"It's highly suspicious. If the body was there at that time, x weeks ago, and if it's the same dog and the same quality of dog or same quality of training, they should have found him. They would have detected Laundrie's body," Heyen said.

But Michael Hadsell, president of the Peace River K9 Search and Rescue, said that cadaver dogs are unable to detect a human odor in certain circumstances, the New York Post reported. According to the Post, while Hadsell was not a part of the search for Laundrie's remains, he had been a part of other searches in the Carlton Reserve's Myakkahatchee Creek Environmental Park, where Laundrie's remains were found.

"The problem is people don't understand that dogs are not body finders, they are odor hunters," said Hadsell, according to the Post."They chase the odor of human remains, and the problem is that there are times when odor is not making the best presentation.

Human Remains Found in Florida Park Belong to Brian Laundrie, FBI Confirms

  Human Remains Found in Florida Park Belong to Brian Laundrie, FBI Confirms Partial remains belonging to Gabby Petito's fiancé were located in North Port, Florida, Wednesday following a 32-day searchMedical examiners used a comparison of dental records to positively identify the remains, the FBI's Denver Division wrote in a press release on Thursday.

Hadsell said the dogs couldn't detect the scent of decaying human remains because some parts of the reserve were underwater.

"In this case, the search conditions that they were in initially were really bad, so the probability was more in the 20 percent success rate because there was water in that area."

However, Handsell said the cadaver dogs used in the search will be able to sniff other remains now that those parts are dry.

Laundrie disappeared a few days before Petito's remains were found after he allegedly went for a hike and never returned.

The couple were together on a months-long cross-country trip before Petito was reported missing on September 11. The police said that Petito died of strangulation by another human.

The 23-year-old Laundrie's disappearance prompted a large-scale manhunt that involved his parents Chris and Roberta who told law enforcement about the areas that he usually visited.

The Laundrie family found a backpack and a notepad that belonged to their son on the same day that his body was discovered.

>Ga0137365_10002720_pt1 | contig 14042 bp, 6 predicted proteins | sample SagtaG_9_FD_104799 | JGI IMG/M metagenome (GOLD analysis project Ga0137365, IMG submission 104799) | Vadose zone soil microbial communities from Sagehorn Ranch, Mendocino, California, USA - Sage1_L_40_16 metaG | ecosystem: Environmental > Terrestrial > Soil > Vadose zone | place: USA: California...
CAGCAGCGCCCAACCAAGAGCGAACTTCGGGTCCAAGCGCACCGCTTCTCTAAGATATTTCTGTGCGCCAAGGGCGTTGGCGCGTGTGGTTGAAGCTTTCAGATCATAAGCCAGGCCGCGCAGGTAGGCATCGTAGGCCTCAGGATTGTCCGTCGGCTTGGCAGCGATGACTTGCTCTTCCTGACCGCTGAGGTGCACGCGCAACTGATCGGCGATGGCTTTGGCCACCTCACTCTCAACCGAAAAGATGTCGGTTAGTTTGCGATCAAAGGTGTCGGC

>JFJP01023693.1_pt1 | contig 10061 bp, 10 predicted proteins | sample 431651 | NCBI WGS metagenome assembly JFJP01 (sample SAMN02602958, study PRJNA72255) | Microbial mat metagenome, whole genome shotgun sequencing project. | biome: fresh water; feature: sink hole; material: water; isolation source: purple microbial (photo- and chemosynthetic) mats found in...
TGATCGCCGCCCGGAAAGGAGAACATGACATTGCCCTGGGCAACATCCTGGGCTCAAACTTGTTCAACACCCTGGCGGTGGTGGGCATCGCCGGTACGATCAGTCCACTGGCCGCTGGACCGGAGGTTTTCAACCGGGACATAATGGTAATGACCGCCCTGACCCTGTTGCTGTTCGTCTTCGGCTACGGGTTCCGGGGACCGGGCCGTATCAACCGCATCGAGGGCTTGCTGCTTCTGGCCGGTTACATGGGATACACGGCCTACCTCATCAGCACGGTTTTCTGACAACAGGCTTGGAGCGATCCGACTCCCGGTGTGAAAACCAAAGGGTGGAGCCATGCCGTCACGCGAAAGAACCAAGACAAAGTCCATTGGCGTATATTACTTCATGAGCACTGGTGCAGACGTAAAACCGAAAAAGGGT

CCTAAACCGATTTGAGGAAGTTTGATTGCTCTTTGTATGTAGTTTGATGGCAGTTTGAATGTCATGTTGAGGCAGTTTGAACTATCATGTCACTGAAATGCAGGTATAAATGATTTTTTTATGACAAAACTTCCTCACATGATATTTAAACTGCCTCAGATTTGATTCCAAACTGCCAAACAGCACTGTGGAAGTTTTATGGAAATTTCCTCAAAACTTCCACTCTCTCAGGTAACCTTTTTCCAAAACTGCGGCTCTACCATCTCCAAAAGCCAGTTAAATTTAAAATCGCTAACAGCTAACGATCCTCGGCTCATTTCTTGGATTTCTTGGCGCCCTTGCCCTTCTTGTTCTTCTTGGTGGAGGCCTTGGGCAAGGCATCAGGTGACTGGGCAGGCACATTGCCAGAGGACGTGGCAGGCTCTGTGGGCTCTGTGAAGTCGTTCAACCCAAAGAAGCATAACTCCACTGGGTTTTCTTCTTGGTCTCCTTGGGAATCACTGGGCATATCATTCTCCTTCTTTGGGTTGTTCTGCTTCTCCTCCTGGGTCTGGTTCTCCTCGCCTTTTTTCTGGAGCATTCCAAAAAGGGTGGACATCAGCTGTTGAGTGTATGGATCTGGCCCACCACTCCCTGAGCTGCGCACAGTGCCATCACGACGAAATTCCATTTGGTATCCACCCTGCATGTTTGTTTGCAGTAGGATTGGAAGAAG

Newsweek contacted Hadsell and Heyen for comments but didn't hear back in time for publication.

Brian Laundrie search: No discrepancy between FBI and parents on missing timeline, says family lawyer

  Brian Laundrie search: No discrepancy between FBI and parents on missing timeline, says family lawyer The attorney for the family of Brian Laundrie has chalked up differences in the timeline of when the Florida fugitive was reported missing to a lack of communication between law enforcement agencies and tells Fox News Digital there is "no discrepancy between the FBI and the Laundries."Steven Bertolino represents Chris and Roberta Laundrie and their son, Brian, who is a person of interest in the murder of his fiancée, Gabby Petito. Brian is also wanted on separate charges of unauthorized use of her bank card.

Related Articles

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  • Brian Laundrie Confirmed Dead, Remains Found Weeks After Search Began
  • Human Remains Found Near Brian Laundrie's Backpack and Notebook

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Brian Laundrie Was Likely Dead When Cops Confused His Mother for Him During Surveillance: Police .
North Port Police spokesman Joshua Taylor tells PEOPLE "this misidentification did not have a big impact on costs and the investigation"Joshua Taylor, public information officer for the North Port Police, tells PEOPLE "there is a very good possibility" that the 23-year-old fugitive was deceased two days after his fiancée, Gabby Petito, was reported missing.